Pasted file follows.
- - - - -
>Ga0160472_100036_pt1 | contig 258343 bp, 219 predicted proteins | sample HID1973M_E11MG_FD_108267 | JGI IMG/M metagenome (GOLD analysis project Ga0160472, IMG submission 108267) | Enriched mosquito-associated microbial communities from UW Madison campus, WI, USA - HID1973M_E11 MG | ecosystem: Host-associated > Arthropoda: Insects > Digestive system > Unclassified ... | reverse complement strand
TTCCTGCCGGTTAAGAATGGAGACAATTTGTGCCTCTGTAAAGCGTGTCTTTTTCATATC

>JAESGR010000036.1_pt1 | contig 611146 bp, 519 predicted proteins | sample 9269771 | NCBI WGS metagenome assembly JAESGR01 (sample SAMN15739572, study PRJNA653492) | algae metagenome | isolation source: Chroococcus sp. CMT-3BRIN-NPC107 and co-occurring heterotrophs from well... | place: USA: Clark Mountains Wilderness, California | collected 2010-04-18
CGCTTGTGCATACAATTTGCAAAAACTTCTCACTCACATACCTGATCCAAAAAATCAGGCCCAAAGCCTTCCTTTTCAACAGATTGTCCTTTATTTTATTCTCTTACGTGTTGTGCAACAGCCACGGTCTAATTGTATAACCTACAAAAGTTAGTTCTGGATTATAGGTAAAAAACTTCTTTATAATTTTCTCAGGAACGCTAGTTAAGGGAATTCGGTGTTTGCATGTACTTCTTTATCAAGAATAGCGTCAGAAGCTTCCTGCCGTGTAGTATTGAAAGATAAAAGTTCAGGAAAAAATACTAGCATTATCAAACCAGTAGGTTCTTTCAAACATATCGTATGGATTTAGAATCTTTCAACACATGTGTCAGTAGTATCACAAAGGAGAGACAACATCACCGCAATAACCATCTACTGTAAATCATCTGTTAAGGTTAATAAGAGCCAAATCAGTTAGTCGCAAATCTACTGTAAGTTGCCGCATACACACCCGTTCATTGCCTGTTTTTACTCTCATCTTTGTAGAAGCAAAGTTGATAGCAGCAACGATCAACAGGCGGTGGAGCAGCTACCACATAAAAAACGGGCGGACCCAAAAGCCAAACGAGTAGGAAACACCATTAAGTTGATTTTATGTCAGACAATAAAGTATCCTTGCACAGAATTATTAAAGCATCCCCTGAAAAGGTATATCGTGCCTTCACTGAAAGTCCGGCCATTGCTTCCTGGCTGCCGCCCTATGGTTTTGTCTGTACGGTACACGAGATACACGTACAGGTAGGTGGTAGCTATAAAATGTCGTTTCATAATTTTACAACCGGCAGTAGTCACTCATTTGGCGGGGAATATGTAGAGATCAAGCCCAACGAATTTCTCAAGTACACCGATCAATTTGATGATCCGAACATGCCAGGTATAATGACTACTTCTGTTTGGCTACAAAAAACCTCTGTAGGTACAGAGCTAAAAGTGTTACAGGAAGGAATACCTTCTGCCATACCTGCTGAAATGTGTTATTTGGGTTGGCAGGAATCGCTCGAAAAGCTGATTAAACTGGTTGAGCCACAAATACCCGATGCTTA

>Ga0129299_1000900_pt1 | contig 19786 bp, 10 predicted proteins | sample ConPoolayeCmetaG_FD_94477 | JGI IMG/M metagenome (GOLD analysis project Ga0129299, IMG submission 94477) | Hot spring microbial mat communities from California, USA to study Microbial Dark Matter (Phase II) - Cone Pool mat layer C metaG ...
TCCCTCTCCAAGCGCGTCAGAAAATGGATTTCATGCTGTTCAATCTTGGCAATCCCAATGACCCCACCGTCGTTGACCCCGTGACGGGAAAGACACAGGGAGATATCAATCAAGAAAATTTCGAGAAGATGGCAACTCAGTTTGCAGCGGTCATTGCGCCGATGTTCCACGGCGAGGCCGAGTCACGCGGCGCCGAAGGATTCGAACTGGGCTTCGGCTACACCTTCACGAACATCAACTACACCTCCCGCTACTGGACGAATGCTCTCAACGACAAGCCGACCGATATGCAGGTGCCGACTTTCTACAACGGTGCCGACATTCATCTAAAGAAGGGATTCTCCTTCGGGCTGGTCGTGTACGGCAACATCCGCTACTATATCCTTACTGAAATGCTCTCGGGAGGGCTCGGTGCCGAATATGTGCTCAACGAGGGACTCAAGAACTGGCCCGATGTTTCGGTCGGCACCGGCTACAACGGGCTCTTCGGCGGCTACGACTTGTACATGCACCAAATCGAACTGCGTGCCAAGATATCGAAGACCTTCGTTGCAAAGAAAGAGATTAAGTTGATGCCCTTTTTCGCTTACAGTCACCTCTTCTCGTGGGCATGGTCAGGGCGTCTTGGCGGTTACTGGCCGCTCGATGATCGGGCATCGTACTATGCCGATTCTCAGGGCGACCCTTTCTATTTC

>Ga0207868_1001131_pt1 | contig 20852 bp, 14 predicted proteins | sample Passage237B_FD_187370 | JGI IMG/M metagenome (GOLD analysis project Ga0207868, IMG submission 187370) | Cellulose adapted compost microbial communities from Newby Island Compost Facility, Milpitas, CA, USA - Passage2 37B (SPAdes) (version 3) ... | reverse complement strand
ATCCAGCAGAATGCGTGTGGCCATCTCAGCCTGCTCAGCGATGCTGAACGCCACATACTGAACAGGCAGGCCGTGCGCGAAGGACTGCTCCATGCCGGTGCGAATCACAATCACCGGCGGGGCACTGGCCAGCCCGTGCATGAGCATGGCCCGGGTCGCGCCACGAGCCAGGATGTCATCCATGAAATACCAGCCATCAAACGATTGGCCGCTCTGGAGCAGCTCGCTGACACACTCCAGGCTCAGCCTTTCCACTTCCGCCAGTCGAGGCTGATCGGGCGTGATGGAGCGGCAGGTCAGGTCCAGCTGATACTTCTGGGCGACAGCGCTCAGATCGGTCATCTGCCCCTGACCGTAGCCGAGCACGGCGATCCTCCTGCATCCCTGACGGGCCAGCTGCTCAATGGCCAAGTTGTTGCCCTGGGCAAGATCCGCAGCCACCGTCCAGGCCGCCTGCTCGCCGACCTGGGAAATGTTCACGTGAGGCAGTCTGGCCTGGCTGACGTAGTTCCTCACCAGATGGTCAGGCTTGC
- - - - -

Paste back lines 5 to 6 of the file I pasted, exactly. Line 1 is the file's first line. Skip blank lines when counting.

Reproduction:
>Ga0129299_1000900_pt1 | contig 19786 bp, 10 predicted proteins | sample ConPoolayeCmetaG_FD_94477 | JGI IMG/M metagenome (GOLD analysis project Ga0129299, IMG submission 94477) | Hot spring microbial mat communities from California, USA to study Microbial Dark Matter (Phase II) - Cone Pool mat layer C metaG ...
TCCCTCTCCAAGCGCGTCAGAAAATGGATTTCATGCTGTTCAATCTTGGCAATCCCAATGACCCCACCGTCGTTGACCCCGTGACGGGAAAGACACAGGGAGATATCAATCAAGAAAATTTCGAGAAGATGGCAACTCAGTTTGCAGCGGTCATTGCGCCGATGTTCCACGGCGAGGCCGAGTCACGCGGCGCCGAAGGATTCGAACTGGGCTTCGGCTACACCTTCACGAACATCAACTACACCTCCCGCTACTGGACGAATGCTCTCAACGACAAGCCGACCGATATGCAGGTGCCGACTTTCTACAACGGTGCCGACATTCATCTAAAGAAGGGATTCTCCTTCGGGCTGGTCGTGTACGGCAACATCCGCTACTATATCCTTACTGAAATGCTCTCGGGAGGGCTCGGTGCCGAATATGTGCTCAACGAGGGACTCAAGAACTGGCCCGATGTTTCGGTCGGCACCGGCTACAACGGGCTCTTCGGCGGCTACGACTTGTACATGCACCAAATCGAACTGCGTGCCAAGATATCGAAGACCTTCGTTGCAAAGAAAGAGATTAAGTTGATGCCCTTTTTCGCTTACAGTCACCTCTTCTCGTGGGCATGGTCAGGGCGTCTTGGCGGTTACTGGCCGCTCGATGATCGGGCATCGTACTATGCCGATTCTCAGGGCGACCCTTTCTATTTC